Gravity: an unfinished historical detective story

I have described in the past how I received gravity meter D-154 back from a service and convinced myself that it was working. It has been used on a number of field trips since that time, and has not, until this year, shown any sign of giving the wrong answers. However, until this year, onContinue reading Gravity: an unfinished historical detective story

Data: it is every where (Part 3(b): the #UCUStrike bonus extra)

After two weeks back at work, we are back on strike for a week, as university staff get angrier and angrier, and senior management retire into their bunkers and pretend to each other that the problem will go away. So, I have time to revisit my previous post on how our pay has changed overContinue reading Data: it is every where (Part 3(b): the #UCUStrike bonus extra)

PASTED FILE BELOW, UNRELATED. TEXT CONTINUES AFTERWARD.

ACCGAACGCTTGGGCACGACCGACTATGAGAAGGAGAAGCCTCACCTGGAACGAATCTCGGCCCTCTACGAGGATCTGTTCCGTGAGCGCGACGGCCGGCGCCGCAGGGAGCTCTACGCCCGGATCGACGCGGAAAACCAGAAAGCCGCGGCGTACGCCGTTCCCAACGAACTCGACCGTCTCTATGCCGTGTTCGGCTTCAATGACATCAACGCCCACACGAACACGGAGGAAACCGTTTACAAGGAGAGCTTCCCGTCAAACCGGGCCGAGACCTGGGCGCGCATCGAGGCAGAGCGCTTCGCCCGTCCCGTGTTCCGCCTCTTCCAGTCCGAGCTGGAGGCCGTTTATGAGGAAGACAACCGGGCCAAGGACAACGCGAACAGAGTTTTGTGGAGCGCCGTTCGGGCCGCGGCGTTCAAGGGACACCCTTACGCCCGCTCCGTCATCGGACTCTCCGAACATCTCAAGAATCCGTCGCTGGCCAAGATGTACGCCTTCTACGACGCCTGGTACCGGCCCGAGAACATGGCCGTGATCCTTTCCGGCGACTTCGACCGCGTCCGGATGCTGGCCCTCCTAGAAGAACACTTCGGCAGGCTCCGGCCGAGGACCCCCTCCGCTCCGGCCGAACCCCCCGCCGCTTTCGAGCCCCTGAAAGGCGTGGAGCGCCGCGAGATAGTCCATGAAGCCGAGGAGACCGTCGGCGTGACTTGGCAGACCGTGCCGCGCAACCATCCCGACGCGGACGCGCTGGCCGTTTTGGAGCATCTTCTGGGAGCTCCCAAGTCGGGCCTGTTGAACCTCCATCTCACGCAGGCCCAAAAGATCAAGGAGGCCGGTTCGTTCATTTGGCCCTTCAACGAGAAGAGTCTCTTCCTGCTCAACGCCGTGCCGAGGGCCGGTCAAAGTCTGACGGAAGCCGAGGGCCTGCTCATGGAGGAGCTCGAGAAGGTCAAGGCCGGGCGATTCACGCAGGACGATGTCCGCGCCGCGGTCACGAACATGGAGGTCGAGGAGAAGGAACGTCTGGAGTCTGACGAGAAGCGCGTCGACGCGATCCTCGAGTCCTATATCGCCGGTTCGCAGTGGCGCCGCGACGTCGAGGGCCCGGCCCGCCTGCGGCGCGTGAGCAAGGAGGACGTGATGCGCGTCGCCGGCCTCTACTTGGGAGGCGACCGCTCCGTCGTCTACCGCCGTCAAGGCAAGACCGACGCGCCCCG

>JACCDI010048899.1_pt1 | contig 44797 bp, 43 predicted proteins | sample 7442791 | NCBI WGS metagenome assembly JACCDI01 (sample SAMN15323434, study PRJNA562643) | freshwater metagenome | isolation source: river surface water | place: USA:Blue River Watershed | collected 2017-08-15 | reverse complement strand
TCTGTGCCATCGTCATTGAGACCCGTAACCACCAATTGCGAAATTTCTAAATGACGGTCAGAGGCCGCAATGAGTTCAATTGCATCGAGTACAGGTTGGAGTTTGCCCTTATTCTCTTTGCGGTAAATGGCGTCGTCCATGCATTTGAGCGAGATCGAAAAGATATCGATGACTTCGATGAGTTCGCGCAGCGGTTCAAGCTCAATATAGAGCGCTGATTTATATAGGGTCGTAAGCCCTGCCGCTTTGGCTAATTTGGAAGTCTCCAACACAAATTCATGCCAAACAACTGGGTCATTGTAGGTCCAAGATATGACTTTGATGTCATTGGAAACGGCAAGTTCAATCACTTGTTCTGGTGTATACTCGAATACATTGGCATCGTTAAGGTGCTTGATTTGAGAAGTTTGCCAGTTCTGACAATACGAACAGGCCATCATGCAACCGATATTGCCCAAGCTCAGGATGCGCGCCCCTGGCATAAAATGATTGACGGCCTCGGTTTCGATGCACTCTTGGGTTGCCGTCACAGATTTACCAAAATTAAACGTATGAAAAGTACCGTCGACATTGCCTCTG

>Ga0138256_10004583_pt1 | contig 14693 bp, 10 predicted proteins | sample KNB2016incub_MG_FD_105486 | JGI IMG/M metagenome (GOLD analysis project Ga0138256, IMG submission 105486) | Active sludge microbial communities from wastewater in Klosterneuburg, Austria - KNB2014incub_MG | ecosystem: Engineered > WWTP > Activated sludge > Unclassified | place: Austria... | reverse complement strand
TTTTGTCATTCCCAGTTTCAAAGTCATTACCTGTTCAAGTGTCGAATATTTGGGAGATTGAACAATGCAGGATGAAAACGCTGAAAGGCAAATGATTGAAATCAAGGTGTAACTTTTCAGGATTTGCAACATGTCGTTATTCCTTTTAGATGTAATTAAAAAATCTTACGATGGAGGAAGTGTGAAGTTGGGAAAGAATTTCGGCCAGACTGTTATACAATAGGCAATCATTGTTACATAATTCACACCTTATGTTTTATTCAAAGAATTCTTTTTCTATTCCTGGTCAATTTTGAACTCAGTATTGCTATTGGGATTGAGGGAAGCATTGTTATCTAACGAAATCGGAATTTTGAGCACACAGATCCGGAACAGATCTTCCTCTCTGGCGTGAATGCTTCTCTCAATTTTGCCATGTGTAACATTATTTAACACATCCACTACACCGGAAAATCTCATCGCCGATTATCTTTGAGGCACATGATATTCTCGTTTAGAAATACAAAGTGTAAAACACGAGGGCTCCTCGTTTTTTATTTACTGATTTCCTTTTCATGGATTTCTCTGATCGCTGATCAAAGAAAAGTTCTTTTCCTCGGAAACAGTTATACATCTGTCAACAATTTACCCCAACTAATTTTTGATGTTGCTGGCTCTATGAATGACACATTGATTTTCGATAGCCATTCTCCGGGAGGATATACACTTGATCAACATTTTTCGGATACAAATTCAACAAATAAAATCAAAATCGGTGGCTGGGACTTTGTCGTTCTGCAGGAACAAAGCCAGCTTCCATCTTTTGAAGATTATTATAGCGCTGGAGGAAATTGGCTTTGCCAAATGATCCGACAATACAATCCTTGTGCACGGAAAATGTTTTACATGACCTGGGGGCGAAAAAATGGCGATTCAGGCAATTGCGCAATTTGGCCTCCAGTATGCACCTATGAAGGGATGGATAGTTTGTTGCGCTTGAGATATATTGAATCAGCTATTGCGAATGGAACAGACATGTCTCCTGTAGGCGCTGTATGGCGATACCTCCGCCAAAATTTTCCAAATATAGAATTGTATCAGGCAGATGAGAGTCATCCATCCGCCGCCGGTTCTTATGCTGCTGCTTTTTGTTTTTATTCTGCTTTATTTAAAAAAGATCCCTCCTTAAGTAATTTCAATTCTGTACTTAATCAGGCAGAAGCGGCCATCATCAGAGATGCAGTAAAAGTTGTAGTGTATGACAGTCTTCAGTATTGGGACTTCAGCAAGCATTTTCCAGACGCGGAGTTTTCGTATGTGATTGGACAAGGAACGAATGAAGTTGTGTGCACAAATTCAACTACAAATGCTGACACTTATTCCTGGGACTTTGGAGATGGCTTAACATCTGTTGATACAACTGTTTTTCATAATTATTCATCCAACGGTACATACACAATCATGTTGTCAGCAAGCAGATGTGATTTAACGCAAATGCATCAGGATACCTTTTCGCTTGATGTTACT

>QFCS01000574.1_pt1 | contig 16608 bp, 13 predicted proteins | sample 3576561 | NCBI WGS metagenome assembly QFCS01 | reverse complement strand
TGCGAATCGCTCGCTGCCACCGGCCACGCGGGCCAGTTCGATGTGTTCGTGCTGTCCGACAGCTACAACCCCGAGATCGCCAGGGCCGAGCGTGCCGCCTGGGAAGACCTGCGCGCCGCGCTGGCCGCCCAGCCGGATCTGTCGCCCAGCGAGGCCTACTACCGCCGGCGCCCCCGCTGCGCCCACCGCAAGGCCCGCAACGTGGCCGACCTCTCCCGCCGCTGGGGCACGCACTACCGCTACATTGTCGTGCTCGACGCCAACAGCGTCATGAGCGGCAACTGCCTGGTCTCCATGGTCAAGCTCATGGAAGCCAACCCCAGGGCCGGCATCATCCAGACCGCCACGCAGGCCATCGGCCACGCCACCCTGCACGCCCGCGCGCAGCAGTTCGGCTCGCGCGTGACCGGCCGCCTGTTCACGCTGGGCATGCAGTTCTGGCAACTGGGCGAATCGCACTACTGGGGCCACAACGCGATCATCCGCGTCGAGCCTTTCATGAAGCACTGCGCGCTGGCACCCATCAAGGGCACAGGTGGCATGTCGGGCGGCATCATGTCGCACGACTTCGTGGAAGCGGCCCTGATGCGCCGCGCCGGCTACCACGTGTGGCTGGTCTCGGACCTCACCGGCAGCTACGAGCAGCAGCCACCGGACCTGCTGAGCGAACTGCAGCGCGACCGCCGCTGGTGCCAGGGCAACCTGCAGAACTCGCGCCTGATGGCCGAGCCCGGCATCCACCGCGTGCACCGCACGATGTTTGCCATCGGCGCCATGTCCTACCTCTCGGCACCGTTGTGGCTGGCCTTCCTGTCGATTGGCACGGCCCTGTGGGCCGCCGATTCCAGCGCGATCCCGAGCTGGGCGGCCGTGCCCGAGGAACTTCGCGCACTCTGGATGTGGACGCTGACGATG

Data: it is everywhere (Part 3: the #UCUStrike edition)

Well, we are on strike again (see previous posts passim ad nauseam: here, here, and here, among others). The current wave of strikes are in two parts: the ongoing dispute over our pension scheme (affecting the pre-1992 universities) and a dispute over pay and working conditions (affecting all UK universities). The pensions dispute is extremelyContinue reading Data: it is everywhere (Part 3: the #UCUStrike edition)

Data: it is everywhere (part 2)

A few months ago a family heirloom was passed on to me to take care of: a mercury barometer. , originally the property of my great grandfather, Dr William Hobson Mills of Jesus College, Cambridge. Getting it home was a bit of a nail-biting experience. You can not lie the things horizontally or the mercuryContinue reading Data: it is everywhere (part 2)